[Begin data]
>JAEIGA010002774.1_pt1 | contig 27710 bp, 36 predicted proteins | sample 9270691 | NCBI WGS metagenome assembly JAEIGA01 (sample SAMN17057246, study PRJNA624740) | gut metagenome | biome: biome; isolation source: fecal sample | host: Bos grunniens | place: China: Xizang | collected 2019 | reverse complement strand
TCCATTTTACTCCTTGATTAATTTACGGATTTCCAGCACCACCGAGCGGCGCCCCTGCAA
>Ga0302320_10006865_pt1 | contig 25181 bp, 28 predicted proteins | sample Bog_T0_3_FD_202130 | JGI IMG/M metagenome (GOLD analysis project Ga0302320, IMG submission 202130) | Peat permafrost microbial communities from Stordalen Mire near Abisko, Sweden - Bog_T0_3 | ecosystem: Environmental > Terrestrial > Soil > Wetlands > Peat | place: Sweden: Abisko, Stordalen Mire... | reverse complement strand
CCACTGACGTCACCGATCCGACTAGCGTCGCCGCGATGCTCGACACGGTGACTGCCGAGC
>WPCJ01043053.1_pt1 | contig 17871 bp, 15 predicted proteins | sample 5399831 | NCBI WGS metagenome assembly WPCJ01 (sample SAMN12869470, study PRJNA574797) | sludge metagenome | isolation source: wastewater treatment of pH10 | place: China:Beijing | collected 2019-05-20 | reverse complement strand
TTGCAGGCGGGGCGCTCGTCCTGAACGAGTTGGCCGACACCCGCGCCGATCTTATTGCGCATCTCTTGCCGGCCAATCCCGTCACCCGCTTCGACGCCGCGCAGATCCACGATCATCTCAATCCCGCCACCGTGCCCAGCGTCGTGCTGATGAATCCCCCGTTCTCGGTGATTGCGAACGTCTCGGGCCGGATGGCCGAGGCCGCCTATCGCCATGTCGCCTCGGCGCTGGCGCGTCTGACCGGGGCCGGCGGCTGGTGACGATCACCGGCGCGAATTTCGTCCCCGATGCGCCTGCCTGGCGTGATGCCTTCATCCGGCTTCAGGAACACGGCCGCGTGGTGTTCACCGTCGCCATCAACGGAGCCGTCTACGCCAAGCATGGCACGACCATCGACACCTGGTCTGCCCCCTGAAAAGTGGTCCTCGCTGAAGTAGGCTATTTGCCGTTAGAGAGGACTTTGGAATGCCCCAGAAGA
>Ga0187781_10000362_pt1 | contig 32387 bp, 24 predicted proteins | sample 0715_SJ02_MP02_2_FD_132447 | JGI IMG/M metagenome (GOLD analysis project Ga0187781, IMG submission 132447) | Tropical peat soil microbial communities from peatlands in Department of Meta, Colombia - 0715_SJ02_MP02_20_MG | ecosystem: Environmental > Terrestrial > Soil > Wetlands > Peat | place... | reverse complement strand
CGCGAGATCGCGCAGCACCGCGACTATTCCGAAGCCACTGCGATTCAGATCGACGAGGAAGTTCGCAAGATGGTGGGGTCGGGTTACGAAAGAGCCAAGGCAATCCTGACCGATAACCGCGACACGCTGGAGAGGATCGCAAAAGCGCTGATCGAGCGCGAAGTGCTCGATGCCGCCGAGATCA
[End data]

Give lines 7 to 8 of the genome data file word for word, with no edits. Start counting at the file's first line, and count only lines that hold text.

>Ga0187781_10000362_pt1 | contig 32387 bp, 24 predicted proteins | sample 0715_SJ02_MP02_2_FD_132447 | JGI IMG/M metagenome (GOLD analysis project Ga0187781, IMG submission 132447) | Tropical peat soil microbial communities from peatlands in Department of Meta, Colombia - 0715_SJ02_MP02_20_MG | ecosystem: Environmental > Terrestrial > Soil > Wetlands > Peat | place... | reverse complement strand
CGCGAGATCGCGCAGCACCGCGACTATTCCGAAGCCACTGCGATTCAGATCGACGAGGAAGTTCGCAAGATGGTGGGGTCGGGTTACGAAAGAGCCAAGGCAATCCTGACCGATAACCGCGACACGCTGGAGAGGATCGCAAAAGCGCTGATCGAGCGCGAAGTGCTCGATGCCGCCGAGATCA